A very big welcome if you’re visiting blogjam for the first time today, drawn here by Stephen Jelbert’s mouth-watering meat exposé in the Independent. Please take a look around – and if you’re after the dishes mentioned in the piece, follow these links:
Anyway, on with normal service. Blogjam reader Ant writes:
…for your next food-related post, I’d be very impressed if you were to try some durian fruit. Apparently it’s delicious, if you can get past the horrendous smell. Which in itself is interesting, as most things tend to taste and smell the same, or at least very similar.
Indeed they do, Ant, indeed they do. Even the processes themselves are broadly similar – the direct chemoreceptors of the taste buds, those cells that allow us to distinguish between the five basic flavours (salty, sour, sweet, bitter, and umami), work along the same lines as the distance chemoreceptors of the nasal channel that control our sense of smell. The major difference is that taste requires actual contact with the item in question, whereas smell doesn’t.
And so to the durian. Native to Indonesia, Malaysia, and Brunei, the fruit can now be found all over Southeast Asia. It’s known as both the world’s most dangerous fruit (weighing up to 6KG and covered in laceration-inducing spikes, it can easily crush an unwary tourist’s skull on its short journey to Earth) and as the ‘King Of Fruits’, a term used throughout the region.
What it’s most famous for, however, is its smell. Top food scientist Harold McGhee reveals in his brilliant encyclopedia how the fruit uses this aroma to attract elephants, tigers, pigs and other jungle creatures (in order that they might eat the pulp and further spread its seed), and how some of the sulphuric compounds found in the durian are also present in onions, garlic, overripe cheese, skunk spray and rotten eggs. Some quick research on the web revealed the following, less scientific, descriptions of the scent of this most odour-ridden of foods:
- a backed up toilet
- carrion in custard
- rotting fish
- unwashed socks
- a city dump on a hot summers day
- clogged drains in August
- the flesh of some animal in a state of putrefaction
- the diapers of a baby that had diarrhea two weeks ago and was not looked after
You get the idea. This stuff has a reputation. Even the nice checkout lady at Colindale’s excellent Oriental City supermarket, where I procured my example, raised her eyebrows and asked if I knew how bad the smell could be, telling me that it could “stink like dead cow”.
Price is also an issue of concern to the UK buyer. Esteemed Saigon-based streetfood blogger Noodlepie says the durian fruit costs about 12,000 Vietnamese Dong locally – less than 50 British pence – while my imported and defrosted version is 1500% more expensive – about the same price as half a kilo of organic sirloin steak in London.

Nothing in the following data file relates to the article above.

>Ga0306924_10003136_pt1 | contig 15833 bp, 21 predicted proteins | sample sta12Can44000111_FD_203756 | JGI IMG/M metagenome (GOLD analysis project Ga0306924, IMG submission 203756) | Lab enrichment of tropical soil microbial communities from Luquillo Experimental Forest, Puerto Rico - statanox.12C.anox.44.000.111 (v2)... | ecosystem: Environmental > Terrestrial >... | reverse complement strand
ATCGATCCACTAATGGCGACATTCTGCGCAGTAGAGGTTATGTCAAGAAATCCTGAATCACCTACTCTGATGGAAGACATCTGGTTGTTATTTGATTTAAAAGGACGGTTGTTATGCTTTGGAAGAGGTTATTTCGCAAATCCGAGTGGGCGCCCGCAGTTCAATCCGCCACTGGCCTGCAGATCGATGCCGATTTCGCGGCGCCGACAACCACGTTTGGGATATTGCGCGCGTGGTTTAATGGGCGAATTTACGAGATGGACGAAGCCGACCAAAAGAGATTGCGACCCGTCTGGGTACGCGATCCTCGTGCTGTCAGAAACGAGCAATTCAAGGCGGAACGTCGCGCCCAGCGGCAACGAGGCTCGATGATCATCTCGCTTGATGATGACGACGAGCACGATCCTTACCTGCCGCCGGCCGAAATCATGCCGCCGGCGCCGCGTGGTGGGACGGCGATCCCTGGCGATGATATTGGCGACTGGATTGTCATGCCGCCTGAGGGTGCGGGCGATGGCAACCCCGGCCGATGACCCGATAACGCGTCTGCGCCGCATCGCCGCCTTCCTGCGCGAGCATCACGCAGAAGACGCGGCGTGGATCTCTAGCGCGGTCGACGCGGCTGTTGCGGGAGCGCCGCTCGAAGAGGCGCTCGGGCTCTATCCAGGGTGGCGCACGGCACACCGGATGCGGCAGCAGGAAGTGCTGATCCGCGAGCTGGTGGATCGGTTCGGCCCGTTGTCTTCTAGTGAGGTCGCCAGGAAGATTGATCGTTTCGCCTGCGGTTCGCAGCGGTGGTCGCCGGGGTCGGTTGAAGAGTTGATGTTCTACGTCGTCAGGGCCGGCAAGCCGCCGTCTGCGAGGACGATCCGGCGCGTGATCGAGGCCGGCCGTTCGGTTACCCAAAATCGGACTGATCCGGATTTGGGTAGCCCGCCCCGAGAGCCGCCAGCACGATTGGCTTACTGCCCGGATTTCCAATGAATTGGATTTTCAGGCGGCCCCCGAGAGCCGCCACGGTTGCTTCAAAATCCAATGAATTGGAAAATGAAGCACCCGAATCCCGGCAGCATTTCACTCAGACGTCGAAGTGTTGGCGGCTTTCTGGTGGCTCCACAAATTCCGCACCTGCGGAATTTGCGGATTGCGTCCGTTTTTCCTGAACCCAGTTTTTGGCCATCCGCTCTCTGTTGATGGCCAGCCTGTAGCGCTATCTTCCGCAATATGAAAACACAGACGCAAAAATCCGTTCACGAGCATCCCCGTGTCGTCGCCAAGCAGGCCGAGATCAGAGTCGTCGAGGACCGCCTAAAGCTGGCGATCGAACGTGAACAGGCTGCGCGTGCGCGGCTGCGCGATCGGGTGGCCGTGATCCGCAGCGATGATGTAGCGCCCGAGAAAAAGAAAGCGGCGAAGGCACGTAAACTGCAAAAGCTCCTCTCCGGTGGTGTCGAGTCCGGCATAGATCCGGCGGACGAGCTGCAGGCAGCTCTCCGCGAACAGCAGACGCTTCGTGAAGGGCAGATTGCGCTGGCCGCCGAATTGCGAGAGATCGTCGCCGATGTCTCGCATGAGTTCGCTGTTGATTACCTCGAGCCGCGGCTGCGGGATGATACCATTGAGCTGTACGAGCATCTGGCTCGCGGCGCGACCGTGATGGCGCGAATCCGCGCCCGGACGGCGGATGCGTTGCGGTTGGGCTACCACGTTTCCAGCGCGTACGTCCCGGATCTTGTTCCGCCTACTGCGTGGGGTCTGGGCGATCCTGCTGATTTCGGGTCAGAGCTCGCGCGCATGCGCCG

As you can see from the picture below, in which I’ve placed the fruit next to an appropriate CD by the Thai Elephant Orchestra, it’s a bit of a monster, but it doesn’t smell too explosive, giving off nothing more than a faint whiff of burnt rubber fermenting in parmesan.
Cutting it isn’t easy. I’m forced to use an old snowboarding glove to prevent the fruit’s spikes from carving tattoos into my hands, but pretty soon I’ve split the beast asunder and am able to inhale deeply.
It doesn’t smell quite as strongly as I thought it would (I expect that the stench from fresh examples is far more potent), but the blocked drain comparison is pretty apt. Gagging only slightly, I scoop out the flesh, which has the texture of slightly stringy mud, and take a mouthful.
The 19th century naturalist Alfred Russell Wallace described his first taste of durian as being “flavored with almonds, but intermingled with wafts of flavor that call to mind cream cheese, onion sauce, brown sherry and other incongruities.” I think Wallace got lucky. My example tastes like decomposing apple soaked in garlic and, while it’s not completely unpleasant, it’s a little disconcerting to find this in a fruit, and it’s not nearly as sweet as I’d like. Ice cream is the answer.
I quickly rustle up a custard of milk, cream, sugar and egg yolk, add a couple of teaspoons of vanilla extract, slowly heat the liquid, then combine with the durian pulp. After a few hours in the freezer (stirring occasionally to prevent the formation of ice crystals), I have my ice cream.
It’s not bad. The sugar and vanilla have taken the edge off the garlicky tang, and while the smell is still slightly off-putting, the taste and texture are much improved. It’s another triumph for the blogjam kitchen.
Don’t forget to tune in next week, when I’ll be testing durian flavoured condoms.